Management of SSR is mostly based on foliar fungicide applications during flowering (Bradley et al. 2006; Twengström et al. 1998) and cultural practices such as long-term rotation. Cost effective chemical control can only be achieved, if yield gains justify control costs. From studies of SSR in canola, Bom and Boland (2000) commented that outbreaks of SSR are sporadic and therefore difficult to control in a cost effective manner with routine fungicide sprays. Routine fungicide sprays during oilseed crop flowering in Germany were only cost effective in 33% of trials (Dunker and von Tiedemann 2004). Estimates of yield gain or the amount of yield loss avoided need to be based on a yield loss-disease relationship. Koch et al. (2007) determined the economic damage threshold for fungicide applications in winter oilseed rape in a comprehensive 3-year field trial in Germany. In their study, damage thresholds varied between 13 to 25% disease incidence, based on yield levels between 5 tons/ha and 3 tons/ha, respectively. In another study, 17% SSR incidence lead to a yield loss that would justify a fungicide application in USA (del Rio et al. 2007). A damage threshold of 25% SSR seems therefore a practical consideration in areas with lower yield potential, such as Norway. In addition to the unstable economic return, routine spraying is not in line with the European Directive on Sustainable Use of Pesticides (European Union 2009). This directive aims to reduce pesticide use in agriculture by using various strategies including prediction models and management thresholds. Implementation of the European IPM directive is part of the Norwegian action plan on sustainable use of pesticides (Anonymous 2016).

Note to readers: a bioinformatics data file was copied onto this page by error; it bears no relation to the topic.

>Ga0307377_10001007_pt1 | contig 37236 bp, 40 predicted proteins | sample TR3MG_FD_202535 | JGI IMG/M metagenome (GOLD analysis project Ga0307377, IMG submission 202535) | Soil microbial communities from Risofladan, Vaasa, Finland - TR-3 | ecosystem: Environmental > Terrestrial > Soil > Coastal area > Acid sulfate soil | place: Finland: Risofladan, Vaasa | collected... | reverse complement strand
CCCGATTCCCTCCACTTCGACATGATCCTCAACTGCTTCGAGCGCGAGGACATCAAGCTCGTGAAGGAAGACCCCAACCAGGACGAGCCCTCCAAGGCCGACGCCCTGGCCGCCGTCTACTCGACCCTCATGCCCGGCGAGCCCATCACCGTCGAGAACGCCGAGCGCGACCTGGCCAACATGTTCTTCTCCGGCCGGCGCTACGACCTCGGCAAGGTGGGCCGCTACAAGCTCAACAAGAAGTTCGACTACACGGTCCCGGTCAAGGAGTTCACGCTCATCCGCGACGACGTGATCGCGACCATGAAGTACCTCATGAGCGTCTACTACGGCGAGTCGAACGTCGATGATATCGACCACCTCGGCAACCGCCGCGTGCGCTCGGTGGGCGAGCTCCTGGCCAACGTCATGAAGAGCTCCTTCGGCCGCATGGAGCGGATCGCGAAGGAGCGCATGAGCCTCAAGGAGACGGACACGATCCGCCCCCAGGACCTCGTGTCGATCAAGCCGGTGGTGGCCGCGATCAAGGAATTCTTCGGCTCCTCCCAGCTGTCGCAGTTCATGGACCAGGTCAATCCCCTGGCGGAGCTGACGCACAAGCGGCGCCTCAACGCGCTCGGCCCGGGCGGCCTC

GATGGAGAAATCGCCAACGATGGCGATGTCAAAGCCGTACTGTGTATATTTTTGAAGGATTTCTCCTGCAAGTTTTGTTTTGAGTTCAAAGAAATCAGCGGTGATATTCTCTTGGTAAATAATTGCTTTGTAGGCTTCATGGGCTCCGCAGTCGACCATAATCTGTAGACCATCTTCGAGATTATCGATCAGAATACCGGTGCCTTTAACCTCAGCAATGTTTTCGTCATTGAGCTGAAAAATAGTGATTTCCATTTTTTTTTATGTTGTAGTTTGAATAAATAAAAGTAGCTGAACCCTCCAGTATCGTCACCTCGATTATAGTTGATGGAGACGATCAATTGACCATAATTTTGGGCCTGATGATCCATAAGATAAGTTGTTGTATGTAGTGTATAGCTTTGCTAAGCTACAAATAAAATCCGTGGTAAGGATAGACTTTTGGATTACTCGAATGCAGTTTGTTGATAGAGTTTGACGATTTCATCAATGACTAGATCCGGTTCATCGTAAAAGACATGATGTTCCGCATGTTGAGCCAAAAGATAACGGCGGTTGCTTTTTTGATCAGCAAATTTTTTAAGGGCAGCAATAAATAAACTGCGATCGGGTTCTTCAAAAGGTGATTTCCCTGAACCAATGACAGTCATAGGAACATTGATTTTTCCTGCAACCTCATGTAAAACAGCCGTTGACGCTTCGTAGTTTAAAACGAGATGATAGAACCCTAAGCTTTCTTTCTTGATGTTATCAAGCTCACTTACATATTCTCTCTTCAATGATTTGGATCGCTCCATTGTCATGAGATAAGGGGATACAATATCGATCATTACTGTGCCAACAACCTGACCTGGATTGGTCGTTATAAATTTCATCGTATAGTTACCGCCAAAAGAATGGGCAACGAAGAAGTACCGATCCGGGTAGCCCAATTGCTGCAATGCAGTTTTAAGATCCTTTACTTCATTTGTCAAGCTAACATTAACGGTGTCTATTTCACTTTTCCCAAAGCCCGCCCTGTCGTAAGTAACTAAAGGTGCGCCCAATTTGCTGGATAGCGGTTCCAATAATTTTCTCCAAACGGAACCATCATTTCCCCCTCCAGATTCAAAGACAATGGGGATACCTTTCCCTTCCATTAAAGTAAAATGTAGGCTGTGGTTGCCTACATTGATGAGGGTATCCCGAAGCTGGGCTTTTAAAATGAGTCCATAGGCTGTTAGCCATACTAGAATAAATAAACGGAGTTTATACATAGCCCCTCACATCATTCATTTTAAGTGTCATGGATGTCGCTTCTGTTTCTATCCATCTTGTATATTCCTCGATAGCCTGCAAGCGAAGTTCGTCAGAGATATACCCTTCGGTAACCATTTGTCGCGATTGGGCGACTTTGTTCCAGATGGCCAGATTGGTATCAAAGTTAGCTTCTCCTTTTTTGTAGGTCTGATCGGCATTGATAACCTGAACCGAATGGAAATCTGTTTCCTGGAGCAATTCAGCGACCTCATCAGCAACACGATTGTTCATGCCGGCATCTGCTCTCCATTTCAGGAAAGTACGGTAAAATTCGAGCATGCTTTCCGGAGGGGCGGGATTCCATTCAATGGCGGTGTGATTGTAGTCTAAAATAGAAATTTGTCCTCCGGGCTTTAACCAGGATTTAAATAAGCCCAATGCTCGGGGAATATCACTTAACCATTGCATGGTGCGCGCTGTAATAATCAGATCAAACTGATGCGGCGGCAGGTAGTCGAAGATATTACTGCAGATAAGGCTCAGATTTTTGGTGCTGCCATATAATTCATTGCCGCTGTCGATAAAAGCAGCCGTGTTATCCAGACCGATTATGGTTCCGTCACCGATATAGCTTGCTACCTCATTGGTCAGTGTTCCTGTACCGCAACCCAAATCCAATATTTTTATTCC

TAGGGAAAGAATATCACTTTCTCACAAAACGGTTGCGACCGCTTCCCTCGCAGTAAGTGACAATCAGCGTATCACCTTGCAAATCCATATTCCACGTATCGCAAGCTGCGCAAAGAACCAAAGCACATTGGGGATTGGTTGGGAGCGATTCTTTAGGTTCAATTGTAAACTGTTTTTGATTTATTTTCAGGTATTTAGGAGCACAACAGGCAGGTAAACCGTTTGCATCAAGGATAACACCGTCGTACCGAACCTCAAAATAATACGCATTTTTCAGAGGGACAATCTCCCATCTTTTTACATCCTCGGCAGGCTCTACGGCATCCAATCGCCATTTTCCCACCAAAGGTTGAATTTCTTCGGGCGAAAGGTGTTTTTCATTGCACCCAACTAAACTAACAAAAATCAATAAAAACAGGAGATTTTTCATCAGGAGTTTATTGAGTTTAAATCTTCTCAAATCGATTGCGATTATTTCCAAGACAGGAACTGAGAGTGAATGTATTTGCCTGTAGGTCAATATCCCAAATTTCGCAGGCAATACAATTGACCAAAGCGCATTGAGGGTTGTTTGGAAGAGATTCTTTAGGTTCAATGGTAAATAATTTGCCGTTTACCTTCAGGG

A decision support for cost effective fungicide application to prevent SSR development requires accurate prediction of the final disease incidence prior to the appearance of symptoms at a time when application is still effective. This is considered to be at flowering (growth stage (GS) 60–69) for oilseed crops, as the density of the crop stand makes later applications unfeasible. Krüger (1975) was one of the first to attempt identifying the predictive factors for SSR and found that germinating sclerotia and ascospore discharge during the season in Germany were correlated with SSR infections. Nordin et al. (1992) observed that high rainfall during the summer correlated with ascocarp formation and high SSR incidence in rapeseed crops in Sweden and used sclerotia depots to monitor ascospore release periods and estimate SSR infection risk. Morrall et al. (1990) used percentage petal infestation with S. sclerotiorum in the crop stand to estimate low, medium and high risk for SSR infection in Canada. Supporting their findings, Turkington et al. (1991a) found a significant positive relationship between petal infection and SSR incidence. The strength of the relationship varied with location and year, but petal infection explained 30% of variation in SSR incidence in their Canadian study. In a later study, Turkington and Morrall (1993) included precipitation, crop density, mean crop height and mean leaf area index or mean percentage light penetration with petal infection to better predict SSR incidence, but the significance of the factors changed with location and year. Nevertheless, measurements of petal infestation during flowering were significantly related to final disease incidence in all four years of the study. Overall, Turkington et al. (1991a) found that forecasts from 1985 to 1990 based on early bloom petal infestation measurements were 73% accurate in terms of forecasting whether crops had <20%, 20–40% or > 40% incidence. Twengström et al. (1998) developed a forecasting model (a risk point table) based on field specific factors and precipitation to predict SSR in Sweden by using logistic regression. The significant factors included rain in the last two weeks before flowering, cropping and disease history of the field, weather forecasts and regional risk for apothecia development. The model was tested over two years and predicted the need for fungicide application correctly in 75% of the fields, given a spraying threshold of 25% SSR incidence (Twengström et al. 1998). Bom and Boland (2000) tested petal infection, rainfall, soil moisture, plant height, canopy density and growth stage as determining factors for SSR over several weeks before and during flowering of canola in Canada, but none of the tested variables were strongly correlated with SSR incidence using linear and non-linear regression analysis. However, categorizing disease incidence in high and low SSR fields, showed weekly rainfall, soil moisture, crop height, percentage of petal infestation and the amount of apothecia being significantly associated with SSR within and between years. The authors showed that setting the critical value of petal infection at 45% lead to the highest accuracy of prediction, but still included too many false negatives. Combining petal infections with soil moisture improved prediction of SSR by 10 to 85% compared with the model only including petal infections. However, accuracy depended on the timing of soil moisture measurements and soil moisture itself (Bom and Boland 2000). A few years later, Koch et al. (2007) developed a crop loss-related forecasting model for SSR in Germany, called SkleroPro based on infection hours, defined as hours with at least 7-11 °C, above 80% relative humidity after late bud stage (GS 58). Infection hours above 23 h after GS 58 correlated well with high SSR incidence (Koch et al. 2007). The predicted disease risk or infection hours were then compared with a field specific damage threshold for SSR. A fungicide application was recommended when the predicted risk for SSR exceeded the economic threshold. Evaluation of the model showed that the model correctly recommended fungicide application in 81% of the fields evaluated in Germany (Koch et al. 2007).